Stealthing is a term used to describe removing or tampering with a condom during sexual intercourse without the knowledge or consent of the partner. It is a form of sexual violence that can lead to unintended pregnancy, sexually transmitted infections, and psychological trauma. While stealthing has been widely condemned as unethical and immoral, there has been a growing movement to classify it as a form of rape or sexual assault under the law.
In Michigan, lawmakers have recently passed a bill that defines stealthing as rape, and this article will explore the legal provisions that make this possible.
Michigan’s Rape Laws
Before we dive into the specifics of Michigan’s stealthing law, it’s important to understand the broader legal framework that governs sexual violence in the state. Michigan has a range of criminal statutes that cover different forms of sexual misconduct, including rape, sexual assault, and criminal sexual conduct.
The state defines rape as the act of engaging in sexual penetration with another person without their consent. This can include vaginal, anal, or oral intercourse and can involve the use of force or the threat of force. Rape is classified as a first-degree felony in Michigan and carries a potential sentence of life in prison.
Michigan’s sexual assault laws are similar to rape laws but cover a broader range of non-consensual sexual activity. Sexual assault can include unwanted touching, fondling, or groping, as well as attempted rape or sexual penetration without consent. In Michigan, sexual assault is also classified as a first-degree felony and can carry a sentence of up to life in prison.
Michigan’s Criminal Sexual Conduct Laws
In addition to rape and sexual assault, Michigan has a series of criminal sexual conduct (CSC) laws that cover a wide range of sexual misconduct. These laws are divided into four degrees, with first-degree CSC being the most serious and fourth-degree CSC being the least serious. Like rape and sexual assault, CSC is a felony offense in Michigan and can carry severe criminal penalties.
Michigan’s CSC laws are notable for their comprehensive coverage of sexual offenses, including many forms of non-consensual sexual activity. For example, CSC, in the first degree, can be charged when sexual penetration occurs through force or coercion, when the victim is under the age of 13, or when the victim is incapacitated or mentally disabled.
CSC, in the second degree, covers sexual contact that occurs through force or coercion or when the victim is under the age of 13. CSC, in the third and fourth degrees, cover a range of sexual activity that occurs without consent, including sexual contact with a minor, sexual contact with a mentally disabled person, and sexual contact with someone who is incapacitated due to drugs or alcohol.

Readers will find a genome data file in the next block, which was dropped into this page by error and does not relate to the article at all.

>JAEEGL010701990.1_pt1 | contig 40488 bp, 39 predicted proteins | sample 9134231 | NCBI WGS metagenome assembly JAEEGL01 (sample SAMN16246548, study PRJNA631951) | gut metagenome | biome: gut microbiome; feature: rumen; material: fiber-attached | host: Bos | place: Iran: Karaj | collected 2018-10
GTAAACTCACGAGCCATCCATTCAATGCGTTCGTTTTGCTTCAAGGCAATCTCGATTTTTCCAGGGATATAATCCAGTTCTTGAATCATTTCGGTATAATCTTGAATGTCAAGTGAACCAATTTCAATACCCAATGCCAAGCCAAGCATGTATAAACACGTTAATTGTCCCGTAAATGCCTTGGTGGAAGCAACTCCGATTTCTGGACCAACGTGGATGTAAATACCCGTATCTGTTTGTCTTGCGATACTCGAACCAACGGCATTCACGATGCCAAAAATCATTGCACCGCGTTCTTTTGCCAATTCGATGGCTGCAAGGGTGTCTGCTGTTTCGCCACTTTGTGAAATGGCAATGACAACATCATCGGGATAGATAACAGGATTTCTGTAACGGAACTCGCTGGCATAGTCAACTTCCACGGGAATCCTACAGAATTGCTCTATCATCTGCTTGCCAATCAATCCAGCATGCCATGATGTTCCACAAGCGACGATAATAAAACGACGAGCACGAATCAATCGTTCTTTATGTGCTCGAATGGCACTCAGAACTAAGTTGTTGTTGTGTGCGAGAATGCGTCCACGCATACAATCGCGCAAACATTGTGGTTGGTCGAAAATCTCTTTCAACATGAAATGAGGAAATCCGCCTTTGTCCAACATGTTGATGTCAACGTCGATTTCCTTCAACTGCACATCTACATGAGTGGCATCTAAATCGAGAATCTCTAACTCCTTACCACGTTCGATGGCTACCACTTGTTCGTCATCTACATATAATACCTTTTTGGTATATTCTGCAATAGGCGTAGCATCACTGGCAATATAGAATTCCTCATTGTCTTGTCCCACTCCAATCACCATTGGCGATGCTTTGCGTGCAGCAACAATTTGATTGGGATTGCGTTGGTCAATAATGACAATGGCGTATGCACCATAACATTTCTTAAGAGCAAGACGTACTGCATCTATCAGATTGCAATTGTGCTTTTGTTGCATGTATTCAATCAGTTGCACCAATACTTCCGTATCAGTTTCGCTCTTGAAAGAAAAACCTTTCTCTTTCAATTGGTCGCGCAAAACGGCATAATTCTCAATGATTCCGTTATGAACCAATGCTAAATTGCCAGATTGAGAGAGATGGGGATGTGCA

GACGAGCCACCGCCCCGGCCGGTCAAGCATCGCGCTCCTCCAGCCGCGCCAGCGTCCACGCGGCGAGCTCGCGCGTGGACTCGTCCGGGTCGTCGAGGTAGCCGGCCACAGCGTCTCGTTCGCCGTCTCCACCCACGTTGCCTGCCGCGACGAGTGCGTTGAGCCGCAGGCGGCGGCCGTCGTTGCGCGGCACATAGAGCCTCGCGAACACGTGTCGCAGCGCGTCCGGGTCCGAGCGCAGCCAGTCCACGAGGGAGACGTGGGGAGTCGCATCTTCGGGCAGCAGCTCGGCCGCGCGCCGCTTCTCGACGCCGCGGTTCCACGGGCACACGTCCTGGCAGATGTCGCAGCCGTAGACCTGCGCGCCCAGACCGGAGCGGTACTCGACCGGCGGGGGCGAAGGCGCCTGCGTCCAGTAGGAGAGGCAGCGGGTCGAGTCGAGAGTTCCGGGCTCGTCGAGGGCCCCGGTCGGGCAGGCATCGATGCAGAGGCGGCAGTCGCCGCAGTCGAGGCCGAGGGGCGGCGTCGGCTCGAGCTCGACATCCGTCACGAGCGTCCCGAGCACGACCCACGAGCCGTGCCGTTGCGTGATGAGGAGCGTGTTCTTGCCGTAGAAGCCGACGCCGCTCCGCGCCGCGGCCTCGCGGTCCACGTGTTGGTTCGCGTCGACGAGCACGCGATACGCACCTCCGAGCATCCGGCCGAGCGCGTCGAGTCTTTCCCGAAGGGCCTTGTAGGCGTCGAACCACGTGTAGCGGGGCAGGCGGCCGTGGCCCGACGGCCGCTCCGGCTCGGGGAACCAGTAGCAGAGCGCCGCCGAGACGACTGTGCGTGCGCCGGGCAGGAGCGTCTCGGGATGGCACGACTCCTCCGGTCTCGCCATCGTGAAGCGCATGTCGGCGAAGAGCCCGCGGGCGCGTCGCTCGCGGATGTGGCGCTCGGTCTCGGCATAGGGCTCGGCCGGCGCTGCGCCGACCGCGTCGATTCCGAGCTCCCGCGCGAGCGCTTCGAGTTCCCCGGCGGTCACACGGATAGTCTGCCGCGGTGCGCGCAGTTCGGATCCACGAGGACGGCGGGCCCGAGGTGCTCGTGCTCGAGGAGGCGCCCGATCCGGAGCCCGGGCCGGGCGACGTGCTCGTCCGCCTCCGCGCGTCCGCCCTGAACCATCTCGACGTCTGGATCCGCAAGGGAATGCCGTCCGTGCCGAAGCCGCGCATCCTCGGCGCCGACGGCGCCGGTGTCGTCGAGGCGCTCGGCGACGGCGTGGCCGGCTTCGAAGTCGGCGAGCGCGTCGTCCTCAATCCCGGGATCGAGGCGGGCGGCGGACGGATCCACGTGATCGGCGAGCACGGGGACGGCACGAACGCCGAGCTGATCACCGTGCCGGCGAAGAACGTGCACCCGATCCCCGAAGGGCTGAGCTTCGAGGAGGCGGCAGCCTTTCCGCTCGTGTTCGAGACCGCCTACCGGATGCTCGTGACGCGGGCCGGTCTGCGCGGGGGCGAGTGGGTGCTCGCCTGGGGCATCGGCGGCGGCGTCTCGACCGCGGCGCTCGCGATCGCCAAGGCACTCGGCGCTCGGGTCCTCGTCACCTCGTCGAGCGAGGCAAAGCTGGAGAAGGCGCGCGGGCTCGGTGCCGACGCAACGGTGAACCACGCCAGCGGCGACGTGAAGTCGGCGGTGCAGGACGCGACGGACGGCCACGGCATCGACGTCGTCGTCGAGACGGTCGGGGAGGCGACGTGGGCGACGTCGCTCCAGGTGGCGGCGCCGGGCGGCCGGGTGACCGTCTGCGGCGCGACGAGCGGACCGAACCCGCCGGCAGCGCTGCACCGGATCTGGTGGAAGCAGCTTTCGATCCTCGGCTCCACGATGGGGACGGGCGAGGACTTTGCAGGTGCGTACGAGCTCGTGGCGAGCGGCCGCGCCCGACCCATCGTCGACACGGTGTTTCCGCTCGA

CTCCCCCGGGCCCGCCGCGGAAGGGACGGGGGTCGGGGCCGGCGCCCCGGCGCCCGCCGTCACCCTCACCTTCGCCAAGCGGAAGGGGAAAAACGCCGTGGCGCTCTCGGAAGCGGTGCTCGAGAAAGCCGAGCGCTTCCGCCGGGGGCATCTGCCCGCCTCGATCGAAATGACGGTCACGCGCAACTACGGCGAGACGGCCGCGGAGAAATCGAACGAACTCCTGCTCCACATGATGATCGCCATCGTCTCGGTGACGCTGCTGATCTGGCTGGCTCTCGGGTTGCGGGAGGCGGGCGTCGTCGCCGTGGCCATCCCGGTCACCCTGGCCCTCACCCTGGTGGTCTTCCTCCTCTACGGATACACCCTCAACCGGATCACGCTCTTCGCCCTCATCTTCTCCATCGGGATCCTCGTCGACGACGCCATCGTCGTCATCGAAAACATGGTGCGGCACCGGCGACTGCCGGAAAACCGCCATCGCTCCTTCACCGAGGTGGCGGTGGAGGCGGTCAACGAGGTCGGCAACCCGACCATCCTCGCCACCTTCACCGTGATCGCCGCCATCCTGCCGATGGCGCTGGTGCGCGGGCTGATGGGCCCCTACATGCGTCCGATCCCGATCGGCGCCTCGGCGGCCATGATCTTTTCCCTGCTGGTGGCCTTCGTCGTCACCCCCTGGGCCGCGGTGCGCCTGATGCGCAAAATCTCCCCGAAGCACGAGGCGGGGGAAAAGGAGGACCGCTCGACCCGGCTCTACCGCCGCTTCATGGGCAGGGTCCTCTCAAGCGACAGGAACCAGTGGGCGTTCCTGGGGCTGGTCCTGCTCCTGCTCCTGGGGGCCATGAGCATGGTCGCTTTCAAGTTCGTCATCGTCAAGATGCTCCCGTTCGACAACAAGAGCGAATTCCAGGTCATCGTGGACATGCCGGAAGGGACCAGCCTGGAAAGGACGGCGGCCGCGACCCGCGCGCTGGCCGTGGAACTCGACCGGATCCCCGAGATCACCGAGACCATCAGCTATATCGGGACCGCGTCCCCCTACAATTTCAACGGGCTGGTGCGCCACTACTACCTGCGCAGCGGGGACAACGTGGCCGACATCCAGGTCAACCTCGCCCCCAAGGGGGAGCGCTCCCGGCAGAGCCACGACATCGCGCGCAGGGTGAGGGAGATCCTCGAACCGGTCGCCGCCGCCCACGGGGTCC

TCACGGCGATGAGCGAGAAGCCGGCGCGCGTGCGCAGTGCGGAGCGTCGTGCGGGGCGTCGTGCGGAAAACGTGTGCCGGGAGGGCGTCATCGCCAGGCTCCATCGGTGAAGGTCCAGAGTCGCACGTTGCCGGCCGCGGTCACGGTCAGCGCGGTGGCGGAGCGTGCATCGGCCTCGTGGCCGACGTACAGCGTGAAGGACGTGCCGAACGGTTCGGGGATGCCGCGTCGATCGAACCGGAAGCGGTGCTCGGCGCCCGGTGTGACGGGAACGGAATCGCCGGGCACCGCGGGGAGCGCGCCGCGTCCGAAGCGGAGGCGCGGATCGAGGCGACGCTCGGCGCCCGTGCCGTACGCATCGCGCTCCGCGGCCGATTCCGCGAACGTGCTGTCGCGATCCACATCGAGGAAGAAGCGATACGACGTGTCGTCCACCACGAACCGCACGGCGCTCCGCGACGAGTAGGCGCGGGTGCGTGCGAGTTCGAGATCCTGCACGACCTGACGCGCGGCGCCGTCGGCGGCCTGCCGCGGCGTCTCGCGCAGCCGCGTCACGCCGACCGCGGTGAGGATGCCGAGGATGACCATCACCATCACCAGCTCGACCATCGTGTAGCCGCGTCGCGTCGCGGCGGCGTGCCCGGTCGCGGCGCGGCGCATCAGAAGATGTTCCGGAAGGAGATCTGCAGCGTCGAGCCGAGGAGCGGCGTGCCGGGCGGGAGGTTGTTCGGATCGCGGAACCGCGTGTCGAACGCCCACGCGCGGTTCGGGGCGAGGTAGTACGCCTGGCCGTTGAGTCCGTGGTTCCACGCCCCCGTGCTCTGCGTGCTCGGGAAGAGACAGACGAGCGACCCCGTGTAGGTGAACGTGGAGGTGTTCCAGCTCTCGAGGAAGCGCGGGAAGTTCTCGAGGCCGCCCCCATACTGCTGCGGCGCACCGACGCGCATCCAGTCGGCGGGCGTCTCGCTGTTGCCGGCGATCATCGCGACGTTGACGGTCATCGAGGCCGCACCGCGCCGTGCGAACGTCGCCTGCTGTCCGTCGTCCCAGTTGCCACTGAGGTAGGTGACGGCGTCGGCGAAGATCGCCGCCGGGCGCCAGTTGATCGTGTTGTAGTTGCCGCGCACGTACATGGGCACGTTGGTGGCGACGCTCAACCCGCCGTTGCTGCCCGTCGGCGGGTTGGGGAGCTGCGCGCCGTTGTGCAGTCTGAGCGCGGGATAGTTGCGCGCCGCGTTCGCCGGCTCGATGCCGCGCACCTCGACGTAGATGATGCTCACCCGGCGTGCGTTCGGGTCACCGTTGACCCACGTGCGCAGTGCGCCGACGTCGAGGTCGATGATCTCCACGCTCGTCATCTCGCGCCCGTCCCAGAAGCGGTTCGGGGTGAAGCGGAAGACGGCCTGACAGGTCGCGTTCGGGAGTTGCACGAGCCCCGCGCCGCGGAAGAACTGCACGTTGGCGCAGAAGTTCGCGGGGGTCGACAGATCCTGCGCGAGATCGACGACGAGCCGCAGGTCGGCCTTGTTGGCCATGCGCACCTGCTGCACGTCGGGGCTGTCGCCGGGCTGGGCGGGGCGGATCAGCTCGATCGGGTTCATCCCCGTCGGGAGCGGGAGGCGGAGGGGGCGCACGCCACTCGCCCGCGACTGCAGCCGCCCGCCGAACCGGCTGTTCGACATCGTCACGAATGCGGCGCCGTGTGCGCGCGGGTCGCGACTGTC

Stealthing and Michigan’s CSC Laws
While Michigan’s CSC laws cover a wide range of sexual misconduct, stealthing has not historically been classified as a form of rape or sexual assault. This is because the act of stealthing typically does not involve force or coercion, and it can be difficult to prove that the victim did not consent to sex without a condom. However, in recent years, there has been growing recognition that stealthing is a form of sexual violence that can cause serious harm to victims, both physically and psychologically.
In response to this growing awareness, lawmakers in Michigan have recently passed a bill that explicitly defines stealthing as a form of rape. The bill, which was signed into law by Governor Gretchen Whitmer in December 2020, amends Michigan’s criminal sexual conduct laws to include stealthing as a form of sexual penetration without consent.
Under the new law, a person who removes or damages a condom during sexual intercourse without the knowledge or consent of their partner can be charged with first-degree criminal sexual conduct, which carries a potential sentence of life in prison.
In March 2021, a man in Michigan was charged with third-degree criminal sexual conduct for allegedly removing a condom during sex without his partner’s consent. This was one of the first cases in Michigan where an individual was charged under the new law.
It is important to note that stealthing is a serious violation of a person’s bodily autonomy and can have significant emotional and physical consequences.
Get Yourself a Good Lawyer
Here at Haque Legal, we always tell potential clients that the best thing that they can do in case of a case filed against them is to get themselves a good lawyer at the beginning of the proceedings. Even when you are just filling up forms or when you think that you already have a dispute, you can always get yourself a good lawyer to get started with the process.
The first great thing that you can do is to make sure that you have a good guide when it comes to dealing with legalities. After all, you are fighting for your freedom and your life.
Contact Your Lawyer
If you have been involved in a criminal complaint in Michigan, you need to contact your law firm. A lawyer can help you get started with properly protecting your rights. A lawyer at Haque Legal will see to it that your needs are met from the beginning to the end of the proceedings. You are always in good hands with Haque Legal and what it has to offer.
The article that you have read is based on general applications of the law. It is not legal advice, and it is not to be construed as any legal consultation with the firm. No client-attorney relationship is created when you read the articles we have provided.
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